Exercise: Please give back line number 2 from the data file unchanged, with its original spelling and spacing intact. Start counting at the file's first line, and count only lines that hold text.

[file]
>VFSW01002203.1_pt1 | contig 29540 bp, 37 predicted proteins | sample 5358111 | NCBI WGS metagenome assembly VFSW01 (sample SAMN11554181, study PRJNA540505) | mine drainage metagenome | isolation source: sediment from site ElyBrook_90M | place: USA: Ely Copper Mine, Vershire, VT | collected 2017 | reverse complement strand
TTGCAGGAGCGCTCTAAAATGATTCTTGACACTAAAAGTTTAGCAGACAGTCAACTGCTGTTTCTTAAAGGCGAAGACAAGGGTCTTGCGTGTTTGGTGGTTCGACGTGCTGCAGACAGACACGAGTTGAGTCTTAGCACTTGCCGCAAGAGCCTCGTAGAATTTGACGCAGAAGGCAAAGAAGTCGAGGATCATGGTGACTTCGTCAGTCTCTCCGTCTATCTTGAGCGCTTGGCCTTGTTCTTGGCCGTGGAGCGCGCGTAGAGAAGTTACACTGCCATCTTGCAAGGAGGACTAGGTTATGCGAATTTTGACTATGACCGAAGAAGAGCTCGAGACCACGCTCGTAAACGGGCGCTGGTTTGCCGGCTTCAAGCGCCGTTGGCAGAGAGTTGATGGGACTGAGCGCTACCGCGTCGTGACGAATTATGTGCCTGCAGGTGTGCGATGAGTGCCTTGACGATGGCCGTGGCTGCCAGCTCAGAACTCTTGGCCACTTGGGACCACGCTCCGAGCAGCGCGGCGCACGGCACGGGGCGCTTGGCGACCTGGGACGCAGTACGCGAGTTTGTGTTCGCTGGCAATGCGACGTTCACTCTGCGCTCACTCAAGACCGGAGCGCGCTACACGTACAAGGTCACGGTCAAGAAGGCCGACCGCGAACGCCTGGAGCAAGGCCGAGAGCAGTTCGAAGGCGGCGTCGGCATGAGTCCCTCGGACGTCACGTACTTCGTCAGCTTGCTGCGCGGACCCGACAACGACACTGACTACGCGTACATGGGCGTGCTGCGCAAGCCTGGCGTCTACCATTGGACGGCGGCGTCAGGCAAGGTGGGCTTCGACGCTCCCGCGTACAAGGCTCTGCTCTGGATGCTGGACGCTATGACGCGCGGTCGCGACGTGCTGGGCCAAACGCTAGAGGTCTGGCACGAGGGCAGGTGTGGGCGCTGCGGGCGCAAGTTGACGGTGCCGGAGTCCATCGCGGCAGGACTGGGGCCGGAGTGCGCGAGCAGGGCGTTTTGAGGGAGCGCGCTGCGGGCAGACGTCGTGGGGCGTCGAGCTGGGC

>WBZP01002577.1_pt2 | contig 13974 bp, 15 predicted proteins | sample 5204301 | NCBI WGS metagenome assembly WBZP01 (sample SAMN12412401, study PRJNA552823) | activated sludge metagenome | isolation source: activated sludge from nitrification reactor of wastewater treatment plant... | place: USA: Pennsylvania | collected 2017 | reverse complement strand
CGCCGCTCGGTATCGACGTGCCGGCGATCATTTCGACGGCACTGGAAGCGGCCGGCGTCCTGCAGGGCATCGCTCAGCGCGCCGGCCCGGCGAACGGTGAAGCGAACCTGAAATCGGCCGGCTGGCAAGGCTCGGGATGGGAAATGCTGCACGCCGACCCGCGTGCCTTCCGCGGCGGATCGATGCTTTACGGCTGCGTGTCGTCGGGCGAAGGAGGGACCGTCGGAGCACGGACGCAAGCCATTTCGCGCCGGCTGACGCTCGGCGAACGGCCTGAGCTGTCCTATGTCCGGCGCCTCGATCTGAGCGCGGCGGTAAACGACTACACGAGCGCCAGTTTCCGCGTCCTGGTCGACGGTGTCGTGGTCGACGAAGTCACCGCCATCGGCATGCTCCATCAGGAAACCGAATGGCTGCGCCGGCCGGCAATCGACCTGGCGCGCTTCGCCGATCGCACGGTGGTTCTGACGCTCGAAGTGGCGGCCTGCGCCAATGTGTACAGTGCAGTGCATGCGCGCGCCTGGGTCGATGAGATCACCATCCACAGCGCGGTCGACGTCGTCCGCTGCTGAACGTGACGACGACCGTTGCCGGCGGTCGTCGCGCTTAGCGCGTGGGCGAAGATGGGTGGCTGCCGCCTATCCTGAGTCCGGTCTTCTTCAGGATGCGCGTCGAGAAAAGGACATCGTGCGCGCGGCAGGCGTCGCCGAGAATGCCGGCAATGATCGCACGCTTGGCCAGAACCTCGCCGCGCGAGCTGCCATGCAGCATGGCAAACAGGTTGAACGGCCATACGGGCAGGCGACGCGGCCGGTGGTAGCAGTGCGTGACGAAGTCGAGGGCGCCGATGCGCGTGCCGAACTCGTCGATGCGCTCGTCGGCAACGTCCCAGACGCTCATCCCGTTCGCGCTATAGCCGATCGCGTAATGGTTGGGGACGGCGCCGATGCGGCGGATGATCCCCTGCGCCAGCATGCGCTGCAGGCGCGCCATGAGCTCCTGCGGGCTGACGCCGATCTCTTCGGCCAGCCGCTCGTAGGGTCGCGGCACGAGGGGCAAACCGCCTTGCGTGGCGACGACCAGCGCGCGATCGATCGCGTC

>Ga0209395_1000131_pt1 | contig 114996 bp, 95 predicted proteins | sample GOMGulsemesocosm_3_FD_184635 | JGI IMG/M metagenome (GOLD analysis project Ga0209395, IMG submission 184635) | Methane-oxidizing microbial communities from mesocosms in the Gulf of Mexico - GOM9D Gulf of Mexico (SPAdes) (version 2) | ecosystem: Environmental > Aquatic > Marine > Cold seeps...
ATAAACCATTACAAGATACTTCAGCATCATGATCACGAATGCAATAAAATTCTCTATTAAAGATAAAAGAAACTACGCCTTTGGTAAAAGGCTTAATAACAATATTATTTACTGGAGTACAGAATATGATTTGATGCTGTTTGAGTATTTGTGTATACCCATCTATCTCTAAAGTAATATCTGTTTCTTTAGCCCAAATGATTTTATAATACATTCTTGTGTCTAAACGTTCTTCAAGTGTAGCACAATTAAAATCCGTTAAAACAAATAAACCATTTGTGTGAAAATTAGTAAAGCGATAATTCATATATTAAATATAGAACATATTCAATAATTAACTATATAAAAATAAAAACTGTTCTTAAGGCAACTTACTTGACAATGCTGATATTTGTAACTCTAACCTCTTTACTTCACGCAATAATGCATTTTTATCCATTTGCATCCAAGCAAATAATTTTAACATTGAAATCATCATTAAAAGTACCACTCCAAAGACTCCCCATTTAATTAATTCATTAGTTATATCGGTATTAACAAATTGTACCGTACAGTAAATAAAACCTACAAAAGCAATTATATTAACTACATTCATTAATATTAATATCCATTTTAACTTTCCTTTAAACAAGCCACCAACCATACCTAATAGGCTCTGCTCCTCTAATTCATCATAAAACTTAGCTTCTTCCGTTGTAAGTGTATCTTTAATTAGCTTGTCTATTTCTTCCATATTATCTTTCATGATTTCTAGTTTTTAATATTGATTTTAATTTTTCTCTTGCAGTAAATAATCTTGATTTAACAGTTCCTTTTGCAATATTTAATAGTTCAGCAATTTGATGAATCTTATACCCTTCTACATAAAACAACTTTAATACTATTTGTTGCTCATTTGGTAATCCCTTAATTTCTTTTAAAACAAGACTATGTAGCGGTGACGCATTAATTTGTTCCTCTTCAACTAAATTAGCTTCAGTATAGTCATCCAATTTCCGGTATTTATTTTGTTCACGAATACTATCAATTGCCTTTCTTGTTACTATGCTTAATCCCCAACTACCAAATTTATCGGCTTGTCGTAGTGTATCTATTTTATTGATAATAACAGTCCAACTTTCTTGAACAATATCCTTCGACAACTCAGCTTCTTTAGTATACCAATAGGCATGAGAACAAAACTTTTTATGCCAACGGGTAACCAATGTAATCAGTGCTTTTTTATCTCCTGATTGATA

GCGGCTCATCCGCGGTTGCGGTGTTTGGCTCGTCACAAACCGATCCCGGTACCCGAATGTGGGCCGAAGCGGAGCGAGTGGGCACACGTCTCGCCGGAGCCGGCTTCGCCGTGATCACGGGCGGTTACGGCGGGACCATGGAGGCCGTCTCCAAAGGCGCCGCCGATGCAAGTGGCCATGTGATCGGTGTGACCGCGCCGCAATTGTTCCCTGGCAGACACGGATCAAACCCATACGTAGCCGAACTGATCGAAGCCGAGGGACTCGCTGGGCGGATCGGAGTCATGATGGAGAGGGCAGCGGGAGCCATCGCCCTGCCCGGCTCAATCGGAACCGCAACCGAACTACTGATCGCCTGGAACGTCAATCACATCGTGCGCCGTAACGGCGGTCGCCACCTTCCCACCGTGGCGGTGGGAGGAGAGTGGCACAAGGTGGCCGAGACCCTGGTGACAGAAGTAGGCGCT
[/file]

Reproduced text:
TTGCAGGAGCGCTCTAAAATGATTCTTGACACTAAAAGTTTAGCAGACAGTCAACTGCTGTTTCTTAAAGGCGAAGACAAGGGTCTTGCGTGTTTGGTGGTTCGACGTGCTGCAGACAGACACGAGTTGAGTCTTAGCACTTGCCGCAAGAGCCTCGTAGAATTTGACGCAGAAGGCAAAGAAGTCGAGGATCATGGTGACTTCGTCAGTCTCTCCGTCTATCTTGAGCGCTTGGCCTTGTTCTTGGCCGTGGAGCGCGCGTAGAGAAGTTACACTGCCATCTTGCAAGGAGGACTAGGTTATGCGAATTTTGACTATGACCGAAGAAGAGCTCGAGACCACGCTCGTAAACGGGCGCTGGTTTGCCGGCTTCAAGCGCCGTTGGCAGAGAGTTGATGGGACTGAGCGCTACCGCGTCGTGACGAATTATGTGCCTGCAGGTGTGCGATGAGTGCCTTGACGATGGCCGTGGCTGCCAGCTCAGAACTCTTGGCCACTTGGGACCACGCTCCGAGCAGCGCGGCGCACGGCACGGGGCGCTTGGCGACCTGGGACGCAGTACGCGAGTTTGTGTTCGCTGGCAATGCGACGTTCACTCTGCGCTCACTCAAGACCGGAGCGCGCTACACGTACAAGGTCACGGTCAAGAAGGCCGACCGCGAACGCCTGGAGCAAGGCCGAGAGCAGTTCGAAGGCGGCGTCGGCATGAGTCCCTCGGACGTCACGTACTTCGTCAGCTTGCTGCGCGGACCCGACAACGACACTGACTACGCGTACATGGGCGTGCTGCGCAAGCCTGGCGTCTACCATTGGACGGCGGCGTCAGGCAAGGTGGGCTTCGACGCTCCCGCGTACAAGGCTCTGCTCTGGATGCTGGACGCTATGACGCGCGGTCGCGACGTGCTGGGCCAAACGCTAGAGGTCTGGCACGAGGGCAGGTGTGGGCGCTGCGGGCGCAAGTTGACGGTGCCGGAGTCCATCGCGGCAGGACTGGGGCCGGAGTGCGCGAGCAGGGCGTTTTGAGGGAGCGCGCTGCGGGCAGACGTCGTGGGGCGTCGAGCTGGGC